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Disclosing doctors' errors

From Dr. Hadley Callaway, president of the North Carolina Medical Society and a practicing orthopedic surgeon in Raleigh:

The N.C. Medical Board is asking for public comment on its proposed rule to post all medical malpractice judgments and settlements on its web site. The N.C. Medical Society supports consumers having access to information about physicians, but we recommend it be done in a more meaningful way.

The Society is a voluntary membership organization for physicians that does educational programs and represents physicians in the state legislature. The Board is a government entity that licenses and disciplines physicians. Both seek to improve healthcare for N.C. citizens, but occasionally they disagree about the best way to do so.

The Board protects the public from substandard medical care by reviewing public reports, patient complaints, judgments and settlements. It gathers medical records, takes testimony and determines whether the care or conduct was substandard. Physicians found to have provided substandard care may be disciplined in a variety of ways, including loss of license to practice.

At present, physicians disciplined by the Board are listed on its website in an effort to inform the public and shame the physicians into better behavior. This is reasonable and the Society supports it.

The Board's new idea is to post all judgments and settlements, regardless of whether substandard care was involved. The Society does not support this. A review of the Board's statistics shows that most of its investigations do not find substandard health care. By posting all the judgments and settlements, the Board would seem to be telling us it is unable to do its job and asking the public to comb through the records themselves.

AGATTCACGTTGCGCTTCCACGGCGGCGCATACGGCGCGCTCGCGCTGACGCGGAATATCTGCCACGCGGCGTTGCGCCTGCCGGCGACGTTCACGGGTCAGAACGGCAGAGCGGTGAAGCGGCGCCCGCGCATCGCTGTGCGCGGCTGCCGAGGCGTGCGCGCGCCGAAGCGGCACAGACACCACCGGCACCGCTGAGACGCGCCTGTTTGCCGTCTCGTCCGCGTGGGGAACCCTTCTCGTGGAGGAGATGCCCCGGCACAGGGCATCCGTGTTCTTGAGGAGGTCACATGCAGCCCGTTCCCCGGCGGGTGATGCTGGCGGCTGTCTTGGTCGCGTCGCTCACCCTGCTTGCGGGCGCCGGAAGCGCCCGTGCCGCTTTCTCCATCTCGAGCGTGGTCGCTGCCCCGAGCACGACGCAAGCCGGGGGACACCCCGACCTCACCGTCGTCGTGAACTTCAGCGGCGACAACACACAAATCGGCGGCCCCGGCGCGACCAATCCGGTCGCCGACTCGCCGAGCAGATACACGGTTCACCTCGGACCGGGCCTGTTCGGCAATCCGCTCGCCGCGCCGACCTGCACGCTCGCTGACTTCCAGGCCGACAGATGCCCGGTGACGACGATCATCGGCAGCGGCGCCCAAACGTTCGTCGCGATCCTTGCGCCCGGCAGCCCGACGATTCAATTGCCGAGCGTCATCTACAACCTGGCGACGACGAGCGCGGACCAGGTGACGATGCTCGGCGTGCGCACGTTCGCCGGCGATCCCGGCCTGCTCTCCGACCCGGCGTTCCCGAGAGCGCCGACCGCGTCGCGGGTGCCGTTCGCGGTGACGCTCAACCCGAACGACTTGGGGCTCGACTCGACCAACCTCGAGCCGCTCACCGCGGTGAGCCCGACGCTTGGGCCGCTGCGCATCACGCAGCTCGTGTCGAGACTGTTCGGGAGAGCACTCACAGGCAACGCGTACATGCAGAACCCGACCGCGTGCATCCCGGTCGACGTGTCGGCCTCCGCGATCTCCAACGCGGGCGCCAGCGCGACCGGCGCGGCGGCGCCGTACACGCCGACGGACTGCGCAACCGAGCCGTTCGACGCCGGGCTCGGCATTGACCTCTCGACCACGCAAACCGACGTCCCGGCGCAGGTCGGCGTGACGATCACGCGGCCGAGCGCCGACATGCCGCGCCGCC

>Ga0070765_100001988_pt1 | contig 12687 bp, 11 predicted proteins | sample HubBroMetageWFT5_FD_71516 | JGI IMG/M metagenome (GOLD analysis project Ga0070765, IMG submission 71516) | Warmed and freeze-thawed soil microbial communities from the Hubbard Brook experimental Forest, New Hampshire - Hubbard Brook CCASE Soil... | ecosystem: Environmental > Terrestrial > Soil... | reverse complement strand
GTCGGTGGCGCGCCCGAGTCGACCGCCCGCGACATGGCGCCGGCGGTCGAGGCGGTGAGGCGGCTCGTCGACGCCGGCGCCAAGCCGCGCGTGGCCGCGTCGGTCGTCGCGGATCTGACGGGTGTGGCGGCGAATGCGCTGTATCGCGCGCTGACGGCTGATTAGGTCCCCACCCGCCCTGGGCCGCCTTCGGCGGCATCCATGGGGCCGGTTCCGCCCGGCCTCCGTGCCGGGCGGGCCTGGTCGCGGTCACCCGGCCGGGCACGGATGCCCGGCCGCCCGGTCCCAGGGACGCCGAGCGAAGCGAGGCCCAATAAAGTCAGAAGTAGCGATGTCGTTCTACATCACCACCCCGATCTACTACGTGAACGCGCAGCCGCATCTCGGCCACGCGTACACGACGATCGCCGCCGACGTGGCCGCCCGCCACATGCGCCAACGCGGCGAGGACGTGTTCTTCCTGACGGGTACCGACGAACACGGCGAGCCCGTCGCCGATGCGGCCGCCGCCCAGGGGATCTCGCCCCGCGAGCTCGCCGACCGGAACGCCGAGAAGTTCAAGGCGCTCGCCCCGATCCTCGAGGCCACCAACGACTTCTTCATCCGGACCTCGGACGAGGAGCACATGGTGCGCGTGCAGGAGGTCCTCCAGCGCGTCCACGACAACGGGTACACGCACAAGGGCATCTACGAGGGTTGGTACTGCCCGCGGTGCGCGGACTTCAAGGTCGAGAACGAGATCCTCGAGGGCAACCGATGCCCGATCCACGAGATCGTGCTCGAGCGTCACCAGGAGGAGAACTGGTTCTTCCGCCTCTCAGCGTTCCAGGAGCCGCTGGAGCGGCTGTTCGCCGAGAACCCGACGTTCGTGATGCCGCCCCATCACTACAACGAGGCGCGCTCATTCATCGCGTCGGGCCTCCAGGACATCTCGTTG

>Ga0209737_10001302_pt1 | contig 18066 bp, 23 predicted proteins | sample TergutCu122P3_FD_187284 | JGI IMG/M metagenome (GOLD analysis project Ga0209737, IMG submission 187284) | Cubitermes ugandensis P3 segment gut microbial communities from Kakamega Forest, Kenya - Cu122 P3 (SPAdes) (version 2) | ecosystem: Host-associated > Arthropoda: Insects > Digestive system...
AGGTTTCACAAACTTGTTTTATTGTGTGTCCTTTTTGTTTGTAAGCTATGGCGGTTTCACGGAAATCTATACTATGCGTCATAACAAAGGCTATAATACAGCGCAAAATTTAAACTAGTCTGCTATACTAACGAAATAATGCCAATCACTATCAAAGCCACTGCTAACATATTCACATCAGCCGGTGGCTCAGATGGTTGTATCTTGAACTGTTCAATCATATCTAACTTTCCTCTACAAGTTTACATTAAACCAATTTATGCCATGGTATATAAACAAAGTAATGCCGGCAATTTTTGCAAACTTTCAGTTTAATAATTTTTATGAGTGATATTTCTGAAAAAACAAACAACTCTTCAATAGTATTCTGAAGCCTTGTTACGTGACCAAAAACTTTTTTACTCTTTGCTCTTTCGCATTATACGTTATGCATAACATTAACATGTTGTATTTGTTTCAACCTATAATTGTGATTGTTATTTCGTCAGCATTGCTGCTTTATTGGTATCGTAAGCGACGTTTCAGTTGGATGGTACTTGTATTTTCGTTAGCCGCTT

Posting all the judgments and settlements is unhelpful to the public and unnecessarily smears the reputations of physicians who – by the Board's own reckoning – provided good care. The Medical Society believes this is a bad idea and should be abandoned. The immediate past-president of the Medical Board seems to agree. He wrote in a 2007 article that web “profiling is the display of practice-relevant information …[W]e must insist that the information is accurate and relevant.”

A patient reviewing a doctor's online record may think that judgments and settlements indicate a problem. In many cases this is not true. Some of the very best doctors in critical specialties who see more high-risk patients may have more judgments and settlements on the Board website. If these are posted despite the Board's determination that there was no substandard care, doctors will be strongly discouraged from taking on these high-risk patients. Every judgment and settlement for which substandard care is demonstrated should be posted – but not those cases where the physician met standard of care….

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